Tuesday, December 18, 2007

Sangria for People Who Don't LIke Sangria

A friend of mine just called to thank me for the wonderful time she had at our midwinter gathering Saturday night. While she was at it, she asked me what brand of Sangria I served, because ordinarily she hates the stuff, but whatever it was that I was serving was wonderful and she wanted to pick some up to keep on hand. A lot of people who were here Saturday night echoed her sentiments, to the tune of a rousing chorus of "We hate Sangria, but we love this!" They drank all of it and I think I saw some of them sucking on the marbles from the serving jar late into the evening...

The problem is that most people associate Sangria with that stuff you get at the grocery store for $2.99. Blech. Please don't waste your time or your precious tastebuds with that swill. Take five minutes to do something lovely and make something drinkable. It really is simple. Just dump a bunch of stuff in a bowl and go. There are eleventy jillion recipes out there for Sangria. Here's mine and although it does vary somewhat depending on what I have around, it is consistently good.

Doc's Sangria for People Who Don't Like Sangria

2 bottles of good, dry red wine (preferably of Spanish origin)
2 bottles of sparkling white wine (Asti Spumanti is a good choice)
1 cup sugar
1 cup or so of rum, brandy, cognac or vodka, depending on what you have around
12 oz orange juice
12 oz pineapple juice
12 oz peach nectar
1 whole orange, sliced thin
other thinly sliced fruit - pineapple, lemon, lime, peaches are all good choices but use what you have - probably not bananas though - the fruit sucks up some of the alcohol and makes for a tasty snack.

Dissolve the sugar in the red wine

Combine everything but the sparkling wine & if you have time, let sit &/or chill for a few hours - if not, nobody will die if you don't.

Put everything in your serving bowl & add the sparkling wine. Serve over ice. To keep it chilled without diluting, put some of the original mixture in ice cube trays or a pretty ring mold and freeze, then float it on top of the final product in your punch bowl.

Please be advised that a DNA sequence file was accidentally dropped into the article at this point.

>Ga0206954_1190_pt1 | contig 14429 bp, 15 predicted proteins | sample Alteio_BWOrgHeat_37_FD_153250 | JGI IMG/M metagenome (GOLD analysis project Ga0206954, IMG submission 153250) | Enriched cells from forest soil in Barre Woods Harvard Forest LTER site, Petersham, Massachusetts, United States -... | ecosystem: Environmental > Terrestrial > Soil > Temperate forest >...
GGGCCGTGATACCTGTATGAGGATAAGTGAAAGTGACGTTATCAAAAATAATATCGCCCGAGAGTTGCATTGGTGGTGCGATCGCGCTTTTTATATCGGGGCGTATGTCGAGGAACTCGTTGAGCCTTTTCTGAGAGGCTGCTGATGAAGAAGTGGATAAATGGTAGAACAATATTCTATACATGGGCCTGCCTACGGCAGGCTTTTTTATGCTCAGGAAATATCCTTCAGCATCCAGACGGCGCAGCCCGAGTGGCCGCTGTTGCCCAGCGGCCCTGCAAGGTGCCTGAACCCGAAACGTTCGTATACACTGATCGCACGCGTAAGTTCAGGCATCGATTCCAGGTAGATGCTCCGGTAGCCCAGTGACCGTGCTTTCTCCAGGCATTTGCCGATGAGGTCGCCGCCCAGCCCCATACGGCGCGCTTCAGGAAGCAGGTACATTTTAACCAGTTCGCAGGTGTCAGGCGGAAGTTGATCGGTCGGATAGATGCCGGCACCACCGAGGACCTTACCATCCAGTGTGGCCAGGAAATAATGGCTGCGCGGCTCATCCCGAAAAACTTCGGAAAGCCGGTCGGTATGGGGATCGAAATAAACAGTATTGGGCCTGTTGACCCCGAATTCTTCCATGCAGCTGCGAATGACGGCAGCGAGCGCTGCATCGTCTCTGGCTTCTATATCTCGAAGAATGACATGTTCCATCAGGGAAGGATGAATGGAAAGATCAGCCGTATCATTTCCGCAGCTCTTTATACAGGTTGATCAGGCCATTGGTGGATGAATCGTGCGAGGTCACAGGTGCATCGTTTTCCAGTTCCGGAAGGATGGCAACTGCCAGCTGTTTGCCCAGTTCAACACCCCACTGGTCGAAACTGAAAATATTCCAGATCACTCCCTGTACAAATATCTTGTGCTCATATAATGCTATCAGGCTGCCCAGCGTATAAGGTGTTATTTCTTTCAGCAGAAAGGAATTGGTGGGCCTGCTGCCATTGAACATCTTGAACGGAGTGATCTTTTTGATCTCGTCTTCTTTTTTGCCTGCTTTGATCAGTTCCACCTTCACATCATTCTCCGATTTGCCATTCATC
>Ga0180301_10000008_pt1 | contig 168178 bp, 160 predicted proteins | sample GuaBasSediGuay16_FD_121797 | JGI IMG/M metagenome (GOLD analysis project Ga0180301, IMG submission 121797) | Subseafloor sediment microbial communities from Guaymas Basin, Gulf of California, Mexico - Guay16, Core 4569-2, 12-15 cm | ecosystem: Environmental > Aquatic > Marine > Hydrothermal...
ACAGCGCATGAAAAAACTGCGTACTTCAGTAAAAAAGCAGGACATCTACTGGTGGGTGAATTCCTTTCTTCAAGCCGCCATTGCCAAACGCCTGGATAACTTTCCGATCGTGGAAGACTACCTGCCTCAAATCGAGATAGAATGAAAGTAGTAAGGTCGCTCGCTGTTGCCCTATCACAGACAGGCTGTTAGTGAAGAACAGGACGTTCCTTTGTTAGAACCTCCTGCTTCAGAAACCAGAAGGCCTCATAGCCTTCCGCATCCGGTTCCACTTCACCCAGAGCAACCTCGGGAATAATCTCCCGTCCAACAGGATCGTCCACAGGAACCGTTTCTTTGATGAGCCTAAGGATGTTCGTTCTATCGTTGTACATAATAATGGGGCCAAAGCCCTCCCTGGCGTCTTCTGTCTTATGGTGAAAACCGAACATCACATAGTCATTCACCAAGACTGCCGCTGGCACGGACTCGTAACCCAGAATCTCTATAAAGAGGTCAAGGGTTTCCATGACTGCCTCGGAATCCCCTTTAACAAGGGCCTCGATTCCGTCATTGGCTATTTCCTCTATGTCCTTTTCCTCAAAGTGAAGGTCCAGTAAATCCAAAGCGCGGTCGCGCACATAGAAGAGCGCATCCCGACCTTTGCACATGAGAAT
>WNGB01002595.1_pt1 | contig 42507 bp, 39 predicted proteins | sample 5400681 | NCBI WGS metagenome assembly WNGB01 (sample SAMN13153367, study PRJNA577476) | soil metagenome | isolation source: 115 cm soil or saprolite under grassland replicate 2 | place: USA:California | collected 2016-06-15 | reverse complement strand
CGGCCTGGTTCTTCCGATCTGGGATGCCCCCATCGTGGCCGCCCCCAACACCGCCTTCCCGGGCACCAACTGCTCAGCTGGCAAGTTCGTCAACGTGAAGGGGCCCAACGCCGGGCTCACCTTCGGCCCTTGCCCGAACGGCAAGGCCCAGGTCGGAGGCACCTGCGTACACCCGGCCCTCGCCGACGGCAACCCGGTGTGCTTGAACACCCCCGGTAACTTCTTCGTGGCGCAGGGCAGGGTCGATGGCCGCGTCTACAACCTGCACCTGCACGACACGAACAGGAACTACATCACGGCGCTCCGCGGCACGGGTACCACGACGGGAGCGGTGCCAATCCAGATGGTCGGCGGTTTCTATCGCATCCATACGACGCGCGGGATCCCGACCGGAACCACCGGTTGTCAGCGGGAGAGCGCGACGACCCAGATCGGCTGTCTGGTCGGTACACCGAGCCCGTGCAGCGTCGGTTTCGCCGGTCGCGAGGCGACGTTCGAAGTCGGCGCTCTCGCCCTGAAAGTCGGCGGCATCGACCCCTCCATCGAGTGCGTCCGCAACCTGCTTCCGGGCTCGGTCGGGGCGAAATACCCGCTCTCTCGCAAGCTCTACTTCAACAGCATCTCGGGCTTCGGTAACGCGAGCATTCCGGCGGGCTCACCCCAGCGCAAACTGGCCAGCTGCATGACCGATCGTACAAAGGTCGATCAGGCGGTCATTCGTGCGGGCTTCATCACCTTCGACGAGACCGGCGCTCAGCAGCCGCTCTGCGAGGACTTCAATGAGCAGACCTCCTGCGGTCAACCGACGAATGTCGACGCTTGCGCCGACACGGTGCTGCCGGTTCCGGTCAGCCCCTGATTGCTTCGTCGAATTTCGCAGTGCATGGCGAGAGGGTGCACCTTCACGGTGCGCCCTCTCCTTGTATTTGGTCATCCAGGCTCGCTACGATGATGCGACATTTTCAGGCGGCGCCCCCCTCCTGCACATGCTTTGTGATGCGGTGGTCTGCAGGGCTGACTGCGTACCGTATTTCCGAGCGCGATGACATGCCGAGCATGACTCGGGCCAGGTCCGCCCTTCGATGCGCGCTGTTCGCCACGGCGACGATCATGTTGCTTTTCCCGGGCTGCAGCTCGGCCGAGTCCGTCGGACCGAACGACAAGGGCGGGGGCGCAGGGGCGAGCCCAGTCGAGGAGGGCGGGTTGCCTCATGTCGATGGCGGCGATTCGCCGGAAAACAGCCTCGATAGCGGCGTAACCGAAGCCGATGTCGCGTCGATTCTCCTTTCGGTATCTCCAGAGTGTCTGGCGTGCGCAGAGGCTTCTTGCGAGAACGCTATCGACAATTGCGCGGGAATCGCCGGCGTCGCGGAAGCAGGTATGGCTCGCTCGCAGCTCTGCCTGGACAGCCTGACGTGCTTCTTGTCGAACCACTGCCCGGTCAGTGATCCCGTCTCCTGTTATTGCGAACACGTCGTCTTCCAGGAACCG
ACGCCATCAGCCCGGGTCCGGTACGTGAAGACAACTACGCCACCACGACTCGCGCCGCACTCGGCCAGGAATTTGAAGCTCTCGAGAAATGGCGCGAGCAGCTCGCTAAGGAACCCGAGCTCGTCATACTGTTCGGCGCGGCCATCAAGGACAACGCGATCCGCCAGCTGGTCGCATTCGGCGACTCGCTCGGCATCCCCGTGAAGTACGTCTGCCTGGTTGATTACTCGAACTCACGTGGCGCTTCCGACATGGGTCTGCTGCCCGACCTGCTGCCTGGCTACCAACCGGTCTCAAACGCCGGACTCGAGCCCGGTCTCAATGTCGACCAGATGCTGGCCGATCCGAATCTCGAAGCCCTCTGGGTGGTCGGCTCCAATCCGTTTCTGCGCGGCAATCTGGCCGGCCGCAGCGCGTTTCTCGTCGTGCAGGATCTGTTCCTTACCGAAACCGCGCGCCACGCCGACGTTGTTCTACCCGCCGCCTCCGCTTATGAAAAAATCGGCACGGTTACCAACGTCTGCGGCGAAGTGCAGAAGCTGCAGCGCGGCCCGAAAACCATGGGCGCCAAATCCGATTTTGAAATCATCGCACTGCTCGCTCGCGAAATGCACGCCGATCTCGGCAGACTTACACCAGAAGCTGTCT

I like to use my infusion jar for serving this sweet elixir of life. The presentation is just lovely with the big-ass glass jar, the marbles in the bottom and the little brass spigot. If you get one, don't forget to buy the stand so that you can get cups under the spigot without having to leave the jar perched precariously on the edge of the table and don't forget the marbles, which keep the fruit from clogging up the spigot, which doesn't sound important until you have to go fishing a big chunk of peach out of there. You can also freeze the marbles to help keep your deliciousness cold.

This recipe easily divides in half or can be multiplied. Have fun and please drink responsibly - this stuff can sneak up on you!

2 comments:

Brunhilda said...

**shakes head** Is there nothing you can't make? Sounds tasty. I dig Sangria. Specially with a hung over day brunch. lol

Dr. Shedevil said...

Yes. There are things I can't make. I can't knit or crochet because I'm left handed and there was no one around to show me how, and I refused to learn to sew because I didn't want to be stuck making prom dresses for everyone. I started cooking when I was 8 years old and have never met a recipe I couldn't improve. By the time I was 12, I was doing all the cooking for my family. When I went back to college in 1997, I took a career interest inventory that listed chef as my top career choice based on my interests. Gardener came in second. Well, I don't want to work nights or be on my feet all the time and those are kind of requirements in chefdom. Also, it takes a long time to work up to the level of making serious money in chefdom, so I just save my culinary talents for my family and my honored guests, who wait with bated breath for the next invitation. Besides, as much as I love to cook, I'd hate for it to become a "job." I can make serious money basically part time with a private neuropsychology practice, thereby giving me more time in the kitchen.